Barack Obama’s response to public criticism on the US trade deals with Europe and Asia-Pacific is less than convincing.
UNITED States President Barack Obama will soon be making a trip to Asian countries, including Malaysia. The Trans Pacific Partnership Agreement (TPPA) will
be on his agenda, just as the Transatlantic Trade and Investment Partnership (TTIP) was
a priority during his trip to Europe last week.
The TTIP is the agreement the US and European Union are negotiating — a counterpart to the TPPA that the US is negotiating
with 11 Asian and Pacific countries, including Malaysia.
At a live-TV press conference in the Netherlands, Obama responded to strong
public criticism against the TTIP and TTPA.
There is no point worrying about the provisions having effects on consumer and environmental protection until the deal is done, he said. Consumer and environmental protection would in fact be strengthened by trade deals.
“I spent my whole political life fighting for consumer protection,” he said, adding there
is no ground for worries that companies can take action to weaken consumer and environmental protection.
The President’s comments on the TTIP presumably apply also to the TPPA since both contain similar provisions, and the criticisms from US and other lawmakers and NGOs also apply to both. Consumer and health groups have indeed been vocal in their criticisms and protests against the TPPA and TTIP.
They include Public Citizen, an organisation of America’s leading consumer advocate Ralph Nader, and Medecins Sans Frontieres (MSF), the Nobel Prize winning medical group.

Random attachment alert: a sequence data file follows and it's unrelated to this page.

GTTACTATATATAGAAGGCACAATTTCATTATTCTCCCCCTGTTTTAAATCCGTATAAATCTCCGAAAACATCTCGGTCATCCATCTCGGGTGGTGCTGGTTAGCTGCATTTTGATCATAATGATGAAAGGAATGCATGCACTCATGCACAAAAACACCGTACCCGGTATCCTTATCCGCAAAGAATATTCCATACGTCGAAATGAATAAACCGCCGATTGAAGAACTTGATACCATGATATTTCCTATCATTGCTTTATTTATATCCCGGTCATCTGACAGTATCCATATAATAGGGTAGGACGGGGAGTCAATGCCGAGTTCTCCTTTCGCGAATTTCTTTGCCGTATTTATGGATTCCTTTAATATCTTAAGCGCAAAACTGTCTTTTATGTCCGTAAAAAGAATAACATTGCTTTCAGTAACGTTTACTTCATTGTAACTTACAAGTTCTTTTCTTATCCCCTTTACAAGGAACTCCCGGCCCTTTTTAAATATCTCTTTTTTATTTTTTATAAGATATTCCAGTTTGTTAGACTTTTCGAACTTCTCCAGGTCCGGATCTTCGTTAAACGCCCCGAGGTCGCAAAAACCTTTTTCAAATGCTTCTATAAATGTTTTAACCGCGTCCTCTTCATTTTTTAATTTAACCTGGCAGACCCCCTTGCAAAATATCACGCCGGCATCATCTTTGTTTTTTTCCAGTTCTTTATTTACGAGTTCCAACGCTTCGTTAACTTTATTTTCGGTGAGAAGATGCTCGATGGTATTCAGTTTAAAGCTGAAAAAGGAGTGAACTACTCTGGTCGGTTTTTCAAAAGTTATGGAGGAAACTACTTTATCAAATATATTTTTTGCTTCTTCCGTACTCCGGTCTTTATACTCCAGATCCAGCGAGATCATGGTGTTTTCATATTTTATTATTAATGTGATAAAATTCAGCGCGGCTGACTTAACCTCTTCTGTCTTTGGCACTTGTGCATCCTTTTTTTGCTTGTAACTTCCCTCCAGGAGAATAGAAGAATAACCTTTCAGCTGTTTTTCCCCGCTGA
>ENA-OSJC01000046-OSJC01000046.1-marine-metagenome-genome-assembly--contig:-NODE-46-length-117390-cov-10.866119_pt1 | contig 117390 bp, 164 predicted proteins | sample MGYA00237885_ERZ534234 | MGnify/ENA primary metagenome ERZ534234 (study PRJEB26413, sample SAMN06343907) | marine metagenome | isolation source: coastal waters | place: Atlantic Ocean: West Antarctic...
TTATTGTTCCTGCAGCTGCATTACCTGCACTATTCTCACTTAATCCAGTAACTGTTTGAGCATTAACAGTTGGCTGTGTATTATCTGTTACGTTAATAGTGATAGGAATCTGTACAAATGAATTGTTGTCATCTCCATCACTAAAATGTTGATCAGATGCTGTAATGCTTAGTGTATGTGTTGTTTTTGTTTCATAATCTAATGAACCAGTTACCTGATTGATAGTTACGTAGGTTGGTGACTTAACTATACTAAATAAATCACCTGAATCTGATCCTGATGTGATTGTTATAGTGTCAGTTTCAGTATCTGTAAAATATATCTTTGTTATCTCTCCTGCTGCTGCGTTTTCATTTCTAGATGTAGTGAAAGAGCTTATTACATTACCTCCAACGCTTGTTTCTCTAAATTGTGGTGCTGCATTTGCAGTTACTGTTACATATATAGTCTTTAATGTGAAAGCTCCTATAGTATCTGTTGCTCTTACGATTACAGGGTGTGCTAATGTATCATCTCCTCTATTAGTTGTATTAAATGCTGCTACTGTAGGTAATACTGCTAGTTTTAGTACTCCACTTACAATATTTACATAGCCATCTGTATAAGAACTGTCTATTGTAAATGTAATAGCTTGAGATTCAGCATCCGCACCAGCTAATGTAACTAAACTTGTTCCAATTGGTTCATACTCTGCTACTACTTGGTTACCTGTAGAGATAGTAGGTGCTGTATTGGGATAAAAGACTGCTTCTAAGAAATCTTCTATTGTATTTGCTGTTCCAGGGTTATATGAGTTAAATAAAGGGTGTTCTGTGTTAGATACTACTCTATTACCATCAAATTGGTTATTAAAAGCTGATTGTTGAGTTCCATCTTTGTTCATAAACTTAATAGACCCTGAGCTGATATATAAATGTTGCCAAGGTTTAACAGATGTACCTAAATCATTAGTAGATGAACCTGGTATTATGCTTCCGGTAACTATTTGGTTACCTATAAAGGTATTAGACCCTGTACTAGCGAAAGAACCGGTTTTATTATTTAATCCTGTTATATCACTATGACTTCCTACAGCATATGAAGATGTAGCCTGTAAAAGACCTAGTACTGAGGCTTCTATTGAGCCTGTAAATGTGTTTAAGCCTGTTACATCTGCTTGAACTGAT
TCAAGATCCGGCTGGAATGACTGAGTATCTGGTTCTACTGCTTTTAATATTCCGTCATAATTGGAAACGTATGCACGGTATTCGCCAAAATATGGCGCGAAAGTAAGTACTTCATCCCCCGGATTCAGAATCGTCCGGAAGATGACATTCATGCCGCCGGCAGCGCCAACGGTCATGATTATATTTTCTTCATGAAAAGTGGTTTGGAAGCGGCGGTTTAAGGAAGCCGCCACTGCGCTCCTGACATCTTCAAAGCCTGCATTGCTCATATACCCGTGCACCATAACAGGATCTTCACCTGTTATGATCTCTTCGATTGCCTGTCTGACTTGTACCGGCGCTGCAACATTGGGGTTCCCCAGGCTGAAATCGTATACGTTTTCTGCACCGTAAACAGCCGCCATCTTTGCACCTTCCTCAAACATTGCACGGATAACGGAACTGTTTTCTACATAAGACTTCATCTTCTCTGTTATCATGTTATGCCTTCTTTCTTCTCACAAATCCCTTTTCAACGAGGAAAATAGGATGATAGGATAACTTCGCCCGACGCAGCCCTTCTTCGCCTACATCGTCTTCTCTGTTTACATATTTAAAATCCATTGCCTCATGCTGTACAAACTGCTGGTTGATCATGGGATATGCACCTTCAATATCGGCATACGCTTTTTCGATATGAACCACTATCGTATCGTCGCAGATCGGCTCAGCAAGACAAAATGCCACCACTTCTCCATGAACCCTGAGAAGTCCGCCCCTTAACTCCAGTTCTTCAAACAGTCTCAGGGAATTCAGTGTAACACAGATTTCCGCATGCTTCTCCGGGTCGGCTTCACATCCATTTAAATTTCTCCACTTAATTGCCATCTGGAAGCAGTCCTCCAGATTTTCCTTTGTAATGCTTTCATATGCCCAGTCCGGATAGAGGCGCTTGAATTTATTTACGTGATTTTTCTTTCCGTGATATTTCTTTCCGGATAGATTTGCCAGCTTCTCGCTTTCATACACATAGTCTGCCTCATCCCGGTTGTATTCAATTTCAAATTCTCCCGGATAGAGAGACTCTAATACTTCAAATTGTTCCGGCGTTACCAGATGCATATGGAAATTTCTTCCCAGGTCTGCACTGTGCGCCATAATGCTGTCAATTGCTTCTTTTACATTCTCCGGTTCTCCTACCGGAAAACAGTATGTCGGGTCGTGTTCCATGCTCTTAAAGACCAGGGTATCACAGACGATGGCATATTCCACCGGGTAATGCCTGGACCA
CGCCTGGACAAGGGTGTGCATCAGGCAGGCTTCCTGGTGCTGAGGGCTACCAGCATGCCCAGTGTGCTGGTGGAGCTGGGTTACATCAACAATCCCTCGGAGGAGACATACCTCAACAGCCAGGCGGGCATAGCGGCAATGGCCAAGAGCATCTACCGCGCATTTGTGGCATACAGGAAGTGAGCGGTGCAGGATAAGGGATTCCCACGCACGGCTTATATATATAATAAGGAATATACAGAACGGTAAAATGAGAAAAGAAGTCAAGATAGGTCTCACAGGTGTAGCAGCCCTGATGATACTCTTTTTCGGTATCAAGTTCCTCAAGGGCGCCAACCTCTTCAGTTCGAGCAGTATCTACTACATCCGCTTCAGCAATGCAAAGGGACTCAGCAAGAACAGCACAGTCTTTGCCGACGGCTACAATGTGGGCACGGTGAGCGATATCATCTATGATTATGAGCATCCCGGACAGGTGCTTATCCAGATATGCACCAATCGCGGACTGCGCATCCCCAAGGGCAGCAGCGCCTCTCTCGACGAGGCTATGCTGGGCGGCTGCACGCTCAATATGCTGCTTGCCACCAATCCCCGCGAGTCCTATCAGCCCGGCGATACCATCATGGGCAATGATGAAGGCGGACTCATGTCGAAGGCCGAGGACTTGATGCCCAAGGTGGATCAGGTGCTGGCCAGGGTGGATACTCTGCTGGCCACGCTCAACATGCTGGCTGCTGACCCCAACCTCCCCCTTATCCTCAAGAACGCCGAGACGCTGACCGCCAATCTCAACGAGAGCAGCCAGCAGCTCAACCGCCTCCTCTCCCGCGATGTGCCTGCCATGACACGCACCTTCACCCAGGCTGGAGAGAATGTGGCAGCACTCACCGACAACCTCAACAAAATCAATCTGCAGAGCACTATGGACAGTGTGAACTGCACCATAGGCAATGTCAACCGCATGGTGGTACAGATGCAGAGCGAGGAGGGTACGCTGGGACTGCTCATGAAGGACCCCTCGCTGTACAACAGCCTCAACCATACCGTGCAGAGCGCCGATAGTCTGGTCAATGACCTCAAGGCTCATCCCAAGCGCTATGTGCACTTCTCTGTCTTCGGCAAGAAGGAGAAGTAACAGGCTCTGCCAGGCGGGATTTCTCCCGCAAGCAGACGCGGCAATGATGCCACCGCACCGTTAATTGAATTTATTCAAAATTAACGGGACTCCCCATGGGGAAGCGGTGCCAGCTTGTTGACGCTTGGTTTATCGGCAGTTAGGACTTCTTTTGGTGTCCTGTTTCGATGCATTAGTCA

In Malaysia, groups representing consumers, patients, health and the environment, including the Consumers Association of Penang, Malaysian Council for Tobacco Control, the Malaysian Aids Council and several patients’ organisations, have been actively campaigning against the TPPA.
Obama’s response will not assure the critics. His first point, that there is no point worrying until the deal is done, will hit a raw nerve.
Lawmakers, including in the US Congress, and NGOs in countries involved in the two trade deals, have been disgruntled that the talks are held in secret and that they don’t have access to the texts.
The secrecy of the negotiations, the inability of the public to give feedback, and the lack
of legitimacy of the process, is one of the major criticisms against these two trade deals.
Nevertheless, there is enough information, from leaked chapters, and from provisions in existing US free trade agreements, for the public to have a good idea what the trade deals entail. Obama’s advice that there is no point worrying until the final texts are revealed is likely to earn scorn rather than an assurance.
Second, the critics have good reasons to be worried or outraged.
These agreements would make it very difficult or even impossible for patients and government health authorities to have access to the much cheaper generic versions of the medicines, because of the tighter patent regime the US is proposing in the TPPA.
As a result, millions of patients could be deprived of life-saving drugs since they, and their governments, cannot afford to buy the branded products.
According to MSF, the first generation of HIV drugs have come down in price by 99% over the last decade, from US$10,000 (RM33,000) per person per year in 2000 to roughly US$60 (RM196) today.